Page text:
Screen Shot 2015-07-30 at 12.52.49

In other words, in 2014 just 893 (1.6%) of the 54,000 women who, according to the meticulous BIS/EHRC research, were forced out of work on account of their pregnancy or maternity leave issued a tribunal claim against their former employer. Not so much a ‘zero tolerance approach to discrimination’ then, as a charter for dinosaur and rogue employers. Yet, as noted by Sally Brett of the TUC, this is hardly surprising when one

“pauses to consider what a new mother is dealing with: sleepless nights, a newborn baby demanding round-the-clock attention, a significantly reduced income, and increased expense. No wonder so many women find it so hard to find the time or energy to research the law, seek advice and lodge a well drafted legal claim within three months of the discrimination they have suffered. No wonder that so few feel ready to stump up £1,200 to get a case lodged and heard at tribunal.”

That government ministers should have nothing at all to say about this is troubling enough. But Cameron, Morgan, Gove and Javid were hardly put to shame by their ministerial shadows. Labour’s press office did put out a brief statement by shadow equalities minister Gloria De Piero – “It’s time to look at how we can strengthen the law and scrap tribunal fees so cost is never a barrier to justice” – but otherwise the silence from Labour MPs, including the four leadership candidates, was almost as deafening as that from government ministers. As far as I can tell, neither Yvette Cooper nor Liz Kendall considered the issue worthy of their comment, despite their (laudable) record of highlighting such discrimination, and the pink bus stayed locked away in its garage.

Such reticence from the party that Liz Kendall describes – in a campaigning piece issued just five days after the launch of the BIS/EHRC research – as “the greatest champion of equality and opportunity that our country has ever known” is mystifying and, it must be said, deeply depressing. It may well be time, in the words of Maternity Action’s Ros Bragg, for ministers to “move beyond family-friendly rhetoric to delivering practical solutions to this persistent and growing problem”, but shadow ministers have yet to deliver any credible rhetoric. It’s not as if the issue is that complex – tens of thousands of women are being forced out of work simply for having babies. And if the Labour opposition really has nothing to say about that, then it’s no surprise that government ministers feel able to sit on their hands too.

The secret of Acas’s success

Just weeks after erroneously informing us that employment tribunal case numbers are “bouncing back following the slump after the introduction of fees”, on Friday the Law Society’s Gazette trumpeted that Acas early conciliation has “cut tribunal cases in half” since its implementation in April 2014.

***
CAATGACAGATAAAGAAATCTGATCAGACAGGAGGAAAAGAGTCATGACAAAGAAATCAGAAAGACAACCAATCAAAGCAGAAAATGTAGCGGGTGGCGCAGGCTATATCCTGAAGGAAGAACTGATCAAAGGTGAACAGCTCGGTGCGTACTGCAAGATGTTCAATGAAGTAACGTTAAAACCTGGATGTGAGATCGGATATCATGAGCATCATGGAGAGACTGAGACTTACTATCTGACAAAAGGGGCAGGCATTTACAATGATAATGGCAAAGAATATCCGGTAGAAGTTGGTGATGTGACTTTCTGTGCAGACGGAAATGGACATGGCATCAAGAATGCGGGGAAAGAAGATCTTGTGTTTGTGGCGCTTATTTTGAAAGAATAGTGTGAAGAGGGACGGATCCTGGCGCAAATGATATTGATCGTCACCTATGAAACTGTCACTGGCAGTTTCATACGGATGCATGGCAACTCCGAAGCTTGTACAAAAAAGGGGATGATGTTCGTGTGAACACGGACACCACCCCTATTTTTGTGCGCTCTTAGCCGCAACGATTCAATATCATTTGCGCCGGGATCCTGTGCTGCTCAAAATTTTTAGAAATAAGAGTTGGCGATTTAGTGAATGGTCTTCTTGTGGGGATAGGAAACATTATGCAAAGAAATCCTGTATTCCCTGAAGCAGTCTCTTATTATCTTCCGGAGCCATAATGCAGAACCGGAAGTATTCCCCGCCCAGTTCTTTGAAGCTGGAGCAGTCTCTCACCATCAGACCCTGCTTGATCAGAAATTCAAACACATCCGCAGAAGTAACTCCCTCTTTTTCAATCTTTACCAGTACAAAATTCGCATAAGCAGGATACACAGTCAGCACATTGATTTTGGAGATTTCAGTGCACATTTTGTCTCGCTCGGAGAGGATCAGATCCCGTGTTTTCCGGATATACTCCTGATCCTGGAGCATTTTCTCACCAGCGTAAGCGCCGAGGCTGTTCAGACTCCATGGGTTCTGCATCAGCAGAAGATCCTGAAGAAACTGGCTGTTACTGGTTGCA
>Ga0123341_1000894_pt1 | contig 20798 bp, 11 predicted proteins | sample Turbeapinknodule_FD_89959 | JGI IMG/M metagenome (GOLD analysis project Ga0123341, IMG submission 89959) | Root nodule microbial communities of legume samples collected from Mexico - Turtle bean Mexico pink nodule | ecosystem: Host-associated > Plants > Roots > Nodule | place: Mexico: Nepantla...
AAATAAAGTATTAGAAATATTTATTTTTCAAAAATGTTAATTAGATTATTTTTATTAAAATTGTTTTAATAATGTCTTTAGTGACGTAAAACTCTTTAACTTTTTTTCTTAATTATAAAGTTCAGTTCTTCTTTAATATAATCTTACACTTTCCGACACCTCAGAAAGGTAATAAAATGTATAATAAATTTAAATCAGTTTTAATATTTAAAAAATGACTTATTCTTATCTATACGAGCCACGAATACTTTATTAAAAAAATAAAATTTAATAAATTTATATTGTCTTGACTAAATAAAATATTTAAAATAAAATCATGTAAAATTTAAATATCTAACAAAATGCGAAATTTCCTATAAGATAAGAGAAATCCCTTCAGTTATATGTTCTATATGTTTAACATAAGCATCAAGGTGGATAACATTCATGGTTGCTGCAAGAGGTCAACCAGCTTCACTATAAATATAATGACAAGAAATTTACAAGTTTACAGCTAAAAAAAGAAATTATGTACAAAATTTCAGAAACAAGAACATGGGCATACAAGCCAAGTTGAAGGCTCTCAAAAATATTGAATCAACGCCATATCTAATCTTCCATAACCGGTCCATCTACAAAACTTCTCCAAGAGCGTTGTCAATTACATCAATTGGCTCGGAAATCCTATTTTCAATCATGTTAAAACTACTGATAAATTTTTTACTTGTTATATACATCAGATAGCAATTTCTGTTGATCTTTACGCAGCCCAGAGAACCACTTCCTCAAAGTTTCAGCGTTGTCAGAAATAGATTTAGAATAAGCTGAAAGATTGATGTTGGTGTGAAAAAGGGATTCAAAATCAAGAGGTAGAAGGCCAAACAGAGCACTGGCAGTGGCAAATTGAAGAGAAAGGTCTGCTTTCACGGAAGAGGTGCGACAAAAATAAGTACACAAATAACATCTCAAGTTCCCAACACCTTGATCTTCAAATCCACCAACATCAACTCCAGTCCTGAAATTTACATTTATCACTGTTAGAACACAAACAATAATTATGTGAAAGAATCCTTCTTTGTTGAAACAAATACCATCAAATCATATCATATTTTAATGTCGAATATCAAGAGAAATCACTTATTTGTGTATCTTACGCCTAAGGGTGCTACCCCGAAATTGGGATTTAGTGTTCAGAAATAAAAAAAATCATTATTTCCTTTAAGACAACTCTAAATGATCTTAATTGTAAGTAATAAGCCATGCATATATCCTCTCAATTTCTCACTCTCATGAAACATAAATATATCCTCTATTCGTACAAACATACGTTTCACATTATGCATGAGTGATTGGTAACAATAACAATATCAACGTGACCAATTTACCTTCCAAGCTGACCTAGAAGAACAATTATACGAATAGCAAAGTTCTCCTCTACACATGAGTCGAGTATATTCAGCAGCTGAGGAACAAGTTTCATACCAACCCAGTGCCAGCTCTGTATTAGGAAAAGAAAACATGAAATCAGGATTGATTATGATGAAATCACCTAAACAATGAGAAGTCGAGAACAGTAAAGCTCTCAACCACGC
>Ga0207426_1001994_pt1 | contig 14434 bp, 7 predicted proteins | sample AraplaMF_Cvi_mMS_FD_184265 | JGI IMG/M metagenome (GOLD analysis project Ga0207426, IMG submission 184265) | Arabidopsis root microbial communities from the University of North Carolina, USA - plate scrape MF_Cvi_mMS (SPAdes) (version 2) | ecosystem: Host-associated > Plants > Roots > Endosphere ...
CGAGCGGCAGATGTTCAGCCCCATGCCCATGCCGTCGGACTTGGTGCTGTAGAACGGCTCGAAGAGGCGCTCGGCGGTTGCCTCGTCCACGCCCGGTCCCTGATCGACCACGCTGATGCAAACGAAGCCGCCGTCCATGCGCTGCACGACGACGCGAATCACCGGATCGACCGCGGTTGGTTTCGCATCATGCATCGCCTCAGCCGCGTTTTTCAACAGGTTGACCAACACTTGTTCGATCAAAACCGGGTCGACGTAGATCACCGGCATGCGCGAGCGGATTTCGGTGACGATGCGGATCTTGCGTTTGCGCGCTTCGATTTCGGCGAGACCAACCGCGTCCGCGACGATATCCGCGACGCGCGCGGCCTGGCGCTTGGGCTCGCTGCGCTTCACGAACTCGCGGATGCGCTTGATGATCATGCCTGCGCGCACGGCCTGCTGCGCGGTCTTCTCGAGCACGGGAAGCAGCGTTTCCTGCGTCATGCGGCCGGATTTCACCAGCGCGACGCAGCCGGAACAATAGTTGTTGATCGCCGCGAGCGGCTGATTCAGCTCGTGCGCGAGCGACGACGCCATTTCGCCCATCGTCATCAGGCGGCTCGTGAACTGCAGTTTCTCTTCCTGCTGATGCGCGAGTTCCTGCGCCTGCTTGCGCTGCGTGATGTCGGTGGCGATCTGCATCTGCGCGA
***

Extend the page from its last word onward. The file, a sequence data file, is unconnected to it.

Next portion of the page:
To be fair, the (very short) news report is a lot more accurate than its headline – so much so that you have to wonder which narcotic substance the sub-editor was enjoying at the time he or she came up with the headline. And perhaps it really doesn’t really matter whether a sub-editor at the Gazette knows the difference between ‘up’ and ‘down’. But if the self-proclaimed “publication of record to solicitors in England and Wales” can get so confused about basic legal matters, we can’t really blame less specialist news outlets (and politicians) for soaking up and repeating such canards. So it’s worth setting out in detail just how wrong that headline is.

The relevant official statistics are freely available. And – especially if we put them into a chart – even Gazette journalists, with their uncritical eye, should be able to see immediately that the implementation of Acas early conciliation in April 2014 has not reduced the number of ET cases by anything like 50%.

Screen Shot 2015-07-27 at 00.03.32

In January and February 2014 – by which time ET case numbers had pretty much stabilised following the introduction of fees in July 2013 – the average monthly number of new ET cases (single claims/cases + multiple claimant cases) was 1,922. And, over the three months up to March 2015 – the most recent months for which the figures are available – it was 1,626. That’s a reduction of 15.4% – which is slightly less than the 17% reduction predicted in the then government’s final regulatory impact assessment in February 2014, and a lot less than the 50% reduction now trumpeted by the Gazette.

Furthermore, no one can say with certainty that all of that 15.4% reduction can be credited to the implementation of ‘mandatory’ Acas early conciliation. As noted previously on this blog, some ministers seem to believe there has been a significant ‘downward trend’ in ET claim numbers in recent years, as the economy has slowly recovered from the near-fatal shock administered by bankers in 2008. And, if they’re right, some of that 15.4% reduction would have happened anyway.

So, how do we square this modest reduction of 15.4% with the fact – more accurately reported by Gazette journalist Chloe Smith in the body of her news report – that Acas is “preventing” about half of the cases notified to it under the early conciliation scheme from progressing to a tribunal claim? Well, one theory, previously set out on this blog, is that Acas is now hoovering up (and conciliating) lots of workplace disputes that would never have become a tribunal claim in any case.

Which, it must be emphasised, is arguably a very good thing. It has always been clear that the overall number of workplace disputes (or potential tribunal cases) far exceeds the actual number of tribunal cases. And, even before the introduction of hefty, upfront fees, many potential tribunal claimants were deterred by the likely time, stress and cost involved – in March 2014, the then minister for employment relations, Jenny Willott, wrote: “it costs on average £1,800 to present a claim at tribunal”. And now it would seem Acas is helping to resolve some of those ‘non-tribunal’ disputes. Bully for Acas, I say.